“Tell me a story your mother told you when you were a kid.”

My mom stands at the clothesline.

I’m either 5 or 6 years old, already a trouble maker. I am lucky my house is full of books and my mother read to me every night. But what I wanted more than anything is a made-up story. One told by mouth.

Ignoring me, my mother keeps slinging wet sheets over the line and holding out her hand to me.

I’m in charge of clothespins. I thought a better delivery system was to clip them all to the hem of my sundress spinning around in circles super-fast and she could catch them. I sent those cheap bits of wood flying in every which direction, getting lost in the ankle high grass my father refuses to mow. He isn’t very helpful either.

She’s tired. She has been working constantly with her full-time job as a seamstress, sewing for private clients at night, cooking and cleaning and at this moment, too busy to pay attention to me.

She deputizes me as a search party of one, and I get on my hands and knees looking for the damn clothes pins. Both of us frustrated I questioned her about my story. What’s the deal? Why won’t you tell me one of the stories your mother told you as a little girl?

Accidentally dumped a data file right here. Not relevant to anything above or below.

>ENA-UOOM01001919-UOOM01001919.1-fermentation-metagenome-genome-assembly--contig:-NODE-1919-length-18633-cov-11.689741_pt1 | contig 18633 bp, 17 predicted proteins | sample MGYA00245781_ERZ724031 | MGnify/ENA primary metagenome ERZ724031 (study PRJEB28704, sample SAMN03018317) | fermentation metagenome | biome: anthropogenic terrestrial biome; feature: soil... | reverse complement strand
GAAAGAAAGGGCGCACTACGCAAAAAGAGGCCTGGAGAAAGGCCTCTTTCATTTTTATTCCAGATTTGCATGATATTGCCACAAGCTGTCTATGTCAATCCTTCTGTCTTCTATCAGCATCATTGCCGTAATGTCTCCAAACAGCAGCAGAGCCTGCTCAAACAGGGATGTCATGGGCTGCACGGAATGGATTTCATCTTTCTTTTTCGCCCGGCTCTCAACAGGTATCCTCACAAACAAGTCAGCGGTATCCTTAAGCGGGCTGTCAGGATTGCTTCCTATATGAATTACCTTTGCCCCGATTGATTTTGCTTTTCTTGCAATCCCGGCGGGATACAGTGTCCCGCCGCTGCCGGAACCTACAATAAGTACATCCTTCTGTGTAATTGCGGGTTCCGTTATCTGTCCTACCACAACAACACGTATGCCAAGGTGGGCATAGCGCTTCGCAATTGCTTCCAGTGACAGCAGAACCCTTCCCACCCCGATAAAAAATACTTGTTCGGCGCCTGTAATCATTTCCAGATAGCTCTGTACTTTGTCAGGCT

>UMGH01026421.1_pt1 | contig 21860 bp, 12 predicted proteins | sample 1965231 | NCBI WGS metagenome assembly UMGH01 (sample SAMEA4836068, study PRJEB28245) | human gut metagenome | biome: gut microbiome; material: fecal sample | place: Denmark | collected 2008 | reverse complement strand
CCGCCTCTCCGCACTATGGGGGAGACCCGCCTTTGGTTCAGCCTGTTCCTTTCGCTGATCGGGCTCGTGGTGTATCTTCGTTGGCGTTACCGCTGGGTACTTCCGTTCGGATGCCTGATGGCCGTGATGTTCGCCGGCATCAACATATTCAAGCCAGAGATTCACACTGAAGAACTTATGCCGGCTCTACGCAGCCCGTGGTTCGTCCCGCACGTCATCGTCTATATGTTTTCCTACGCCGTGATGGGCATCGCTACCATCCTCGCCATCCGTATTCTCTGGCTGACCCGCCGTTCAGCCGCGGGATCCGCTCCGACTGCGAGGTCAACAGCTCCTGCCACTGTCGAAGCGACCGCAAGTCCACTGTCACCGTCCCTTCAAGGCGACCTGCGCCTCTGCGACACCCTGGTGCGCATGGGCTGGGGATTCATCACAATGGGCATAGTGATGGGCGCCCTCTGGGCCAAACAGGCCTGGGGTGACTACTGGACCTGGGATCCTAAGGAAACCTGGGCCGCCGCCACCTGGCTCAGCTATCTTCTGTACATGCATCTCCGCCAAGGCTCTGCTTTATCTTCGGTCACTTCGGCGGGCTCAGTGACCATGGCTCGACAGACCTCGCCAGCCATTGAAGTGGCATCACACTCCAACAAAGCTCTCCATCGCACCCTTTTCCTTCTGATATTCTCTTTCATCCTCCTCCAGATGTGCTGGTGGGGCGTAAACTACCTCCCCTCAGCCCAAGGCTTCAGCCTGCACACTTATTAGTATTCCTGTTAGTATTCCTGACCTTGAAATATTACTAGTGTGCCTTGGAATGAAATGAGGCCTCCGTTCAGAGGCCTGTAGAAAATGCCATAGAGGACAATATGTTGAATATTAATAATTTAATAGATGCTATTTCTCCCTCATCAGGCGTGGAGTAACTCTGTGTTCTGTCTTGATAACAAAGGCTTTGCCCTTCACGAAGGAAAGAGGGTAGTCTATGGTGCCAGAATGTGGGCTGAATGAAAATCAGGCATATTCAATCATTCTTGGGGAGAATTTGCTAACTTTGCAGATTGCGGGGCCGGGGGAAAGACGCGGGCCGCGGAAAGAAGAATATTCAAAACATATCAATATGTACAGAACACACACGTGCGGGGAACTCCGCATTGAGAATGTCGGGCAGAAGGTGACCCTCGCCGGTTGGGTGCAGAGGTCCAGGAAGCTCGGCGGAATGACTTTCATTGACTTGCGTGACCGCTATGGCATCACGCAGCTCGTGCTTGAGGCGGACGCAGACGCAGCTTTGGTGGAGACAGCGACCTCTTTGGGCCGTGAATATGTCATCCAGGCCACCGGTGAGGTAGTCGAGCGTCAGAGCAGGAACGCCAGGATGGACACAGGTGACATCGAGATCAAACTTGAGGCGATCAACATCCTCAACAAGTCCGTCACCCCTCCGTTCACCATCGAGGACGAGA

“If I find them all will you tell me a story your mother told you when you were a little girl?”

My mother slapped the air with a pillowcase then smoothed out its wet wrinkles hanging it on the line. She lets out a deep sigh, a sigh I can hear coming a mile off, “My mother never told me stories. All we had was war.” 

See, my mother was born in Berlin during WWII. The fact that she survived the bombings, the Russian invasion, the aftermath of war is both a burden and a miracle, and without rhyme or reason. How do you tell your child a story from your own childhood when what you remember most is fear, hunger, and the little princess getting blown up? 

She’s why I write stories. She’s why I perform in front of audiences “by mouth”. Talking about my life and the mishaps I’ve had, and with as much humor as possible because I wanted her to forget what had happened, not permanently, I don’t have that kind of power, but for a few minutes. Everyone deserves a few minutes away from their life.